I just can’t wrap my mind around the Sandy Hook massacre, or I won’t. Every time I try to consider, to imagine losing my 5 and 6 year olds in such a violent and horrifying way, something inside me shuts down the thought. Still, I’ve been following on social media and news sites, hoping for some ray of light to dispel the awfulness. I remember thinking in the aftermath of my own loss, “There is no redemption for this.” In the darkness, even the promise of heaven brings little comfort.
It’s also a revelatory moment for us as a nation, a spotlight on our desensitization. Within moments of the slaughter of 20 first graders, we took to social media with our outrage and our agendas. In a small city in Connecticut, mothers were identifying their dead children through photographs and we were storming the airwaves with calls for more gun control, less gun control, abortion statistics and countless other issues. It wasn’t the time. Ecclesiastes 3:4 says there is a time to weep, and a time to laugh; a time to mourn, and a time to dance. For them, for us, it is a time to mourn. Their humanity demands that we see them.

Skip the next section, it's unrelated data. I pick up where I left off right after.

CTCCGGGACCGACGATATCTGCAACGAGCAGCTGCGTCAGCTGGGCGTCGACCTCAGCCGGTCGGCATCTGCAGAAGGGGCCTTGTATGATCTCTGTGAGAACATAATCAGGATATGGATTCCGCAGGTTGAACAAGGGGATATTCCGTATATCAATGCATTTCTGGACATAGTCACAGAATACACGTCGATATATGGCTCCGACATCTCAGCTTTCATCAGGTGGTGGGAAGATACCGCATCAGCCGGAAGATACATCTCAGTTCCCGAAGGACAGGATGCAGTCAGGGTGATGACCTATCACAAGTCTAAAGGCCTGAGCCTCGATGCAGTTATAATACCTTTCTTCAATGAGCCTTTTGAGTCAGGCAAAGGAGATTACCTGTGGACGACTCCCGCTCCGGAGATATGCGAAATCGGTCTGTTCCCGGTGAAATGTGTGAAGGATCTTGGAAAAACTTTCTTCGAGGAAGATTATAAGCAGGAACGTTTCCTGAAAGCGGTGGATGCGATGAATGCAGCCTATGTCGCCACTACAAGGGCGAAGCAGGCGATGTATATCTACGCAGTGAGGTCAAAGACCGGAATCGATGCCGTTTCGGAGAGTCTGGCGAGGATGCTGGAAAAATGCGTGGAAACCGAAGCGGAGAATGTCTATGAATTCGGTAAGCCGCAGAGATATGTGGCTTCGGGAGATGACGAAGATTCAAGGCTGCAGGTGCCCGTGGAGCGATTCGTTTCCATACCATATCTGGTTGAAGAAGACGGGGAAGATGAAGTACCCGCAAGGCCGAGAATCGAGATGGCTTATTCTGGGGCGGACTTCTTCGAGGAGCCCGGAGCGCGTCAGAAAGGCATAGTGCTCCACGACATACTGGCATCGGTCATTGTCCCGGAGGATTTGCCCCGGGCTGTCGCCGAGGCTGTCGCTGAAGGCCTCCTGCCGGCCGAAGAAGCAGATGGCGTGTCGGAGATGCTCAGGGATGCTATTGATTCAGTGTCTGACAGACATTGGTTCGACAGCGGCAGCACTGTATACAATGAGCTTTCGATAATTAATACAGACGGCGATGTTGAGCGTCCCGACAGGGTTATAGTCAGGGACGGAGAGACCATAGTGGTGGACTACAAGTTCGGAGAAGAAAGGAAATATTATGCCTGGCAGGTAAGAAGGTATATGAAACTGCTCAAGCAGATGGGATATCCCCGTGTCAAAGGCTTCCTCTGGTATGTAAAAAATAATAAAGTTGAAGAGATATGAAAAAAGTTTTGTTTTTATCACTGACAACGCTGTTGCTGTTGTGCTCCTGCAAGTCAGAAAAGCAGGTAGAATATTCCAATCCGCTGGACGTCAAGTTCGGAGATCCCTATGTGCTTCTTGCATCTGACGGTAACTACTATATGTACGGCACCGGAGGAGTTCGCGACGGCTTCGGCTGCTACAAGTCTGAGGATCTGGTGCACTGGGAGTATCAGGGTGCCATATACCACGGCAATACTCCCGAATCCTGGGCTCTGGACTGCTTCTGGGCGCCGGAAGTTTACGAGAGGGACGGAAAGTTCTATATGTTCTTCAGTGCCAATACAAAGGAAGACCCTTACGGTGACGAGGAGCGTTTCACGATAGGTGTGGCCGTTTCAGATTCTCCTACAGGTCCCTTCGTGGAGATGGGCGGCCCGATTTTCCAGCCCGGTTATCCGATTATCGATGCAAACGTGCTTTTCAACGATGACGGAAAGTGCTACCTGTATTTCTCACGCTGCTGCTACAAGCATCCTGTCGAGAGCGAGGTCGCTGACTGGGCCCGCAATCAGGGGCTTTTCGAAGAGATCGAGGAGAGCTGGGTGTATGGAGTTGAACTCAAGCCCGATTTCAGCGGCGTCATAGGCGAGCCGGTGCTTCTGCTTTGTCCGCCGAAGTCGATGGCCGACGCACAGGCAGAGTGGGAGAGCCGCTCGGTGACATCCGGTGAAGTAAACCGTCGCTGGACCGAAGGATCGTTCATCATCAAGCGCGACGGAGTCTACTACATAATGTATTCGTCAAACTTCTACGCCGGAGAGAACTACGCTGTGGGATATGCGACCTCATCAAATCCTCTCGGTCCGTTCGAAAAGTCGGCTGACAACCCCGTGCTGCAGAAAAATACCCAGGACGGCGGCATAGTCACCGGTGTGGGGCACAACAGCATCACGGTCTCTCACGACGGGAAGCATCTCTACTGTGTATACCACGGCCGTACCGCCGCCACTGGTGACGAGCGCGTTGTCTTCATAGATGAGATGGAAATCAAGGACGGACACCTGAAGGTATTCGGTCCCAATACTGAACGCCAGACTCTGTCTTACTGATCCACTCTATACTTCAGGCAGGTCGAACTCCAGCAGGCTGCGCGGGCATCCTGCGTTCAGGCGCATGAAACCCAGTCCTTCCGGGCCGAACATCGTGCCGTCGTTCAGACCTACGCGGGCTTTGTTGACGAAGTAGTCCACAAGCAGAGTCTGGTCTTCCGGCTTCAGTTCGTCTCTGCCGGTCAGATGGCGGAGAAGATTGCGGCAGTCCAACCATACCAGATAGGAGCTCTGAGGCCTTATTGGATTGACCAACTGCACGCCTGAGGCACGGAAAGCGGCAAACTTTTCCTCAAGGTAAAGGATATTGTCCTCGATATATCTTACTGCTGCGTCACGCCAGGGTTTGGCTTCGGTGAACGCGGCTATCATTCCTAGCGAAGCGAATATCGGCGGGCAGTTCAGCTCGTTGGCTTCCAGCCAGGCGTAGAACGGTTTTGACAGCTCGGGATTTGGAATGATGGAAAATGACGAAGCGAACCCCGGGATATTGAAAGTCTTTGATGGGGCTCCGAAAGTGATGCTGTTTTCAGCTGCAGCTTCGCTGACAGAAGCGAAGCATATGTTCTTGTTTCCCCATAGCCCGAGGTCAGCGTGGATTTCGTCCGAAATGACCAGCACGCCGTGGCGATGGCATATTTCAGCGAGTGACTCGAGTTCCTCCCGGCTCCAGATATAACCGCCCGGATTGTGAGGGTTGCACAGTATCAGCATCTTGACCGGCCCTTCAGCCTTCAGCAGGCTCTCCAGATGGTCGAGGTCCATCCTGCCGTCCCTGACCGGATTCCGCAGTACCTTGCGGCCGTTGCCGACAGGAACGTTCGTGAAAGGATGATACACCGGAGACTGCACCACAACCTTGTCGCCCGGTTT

It is true that we face staggering numbers of aborted children, that the gun discussions and the mental health issues will have to be addressed. But for today, for now, we should simply weep with those who weep.
To seize a moment of national grief for a soapbox is beyond insensitive, it is cruel. We as a pro-life community should be the first to acknowledge the value of a single life. They matter, every one of them.
Our hearts and our prayers are with Connecticut in this time of mourning. May God bring you comfort and peace.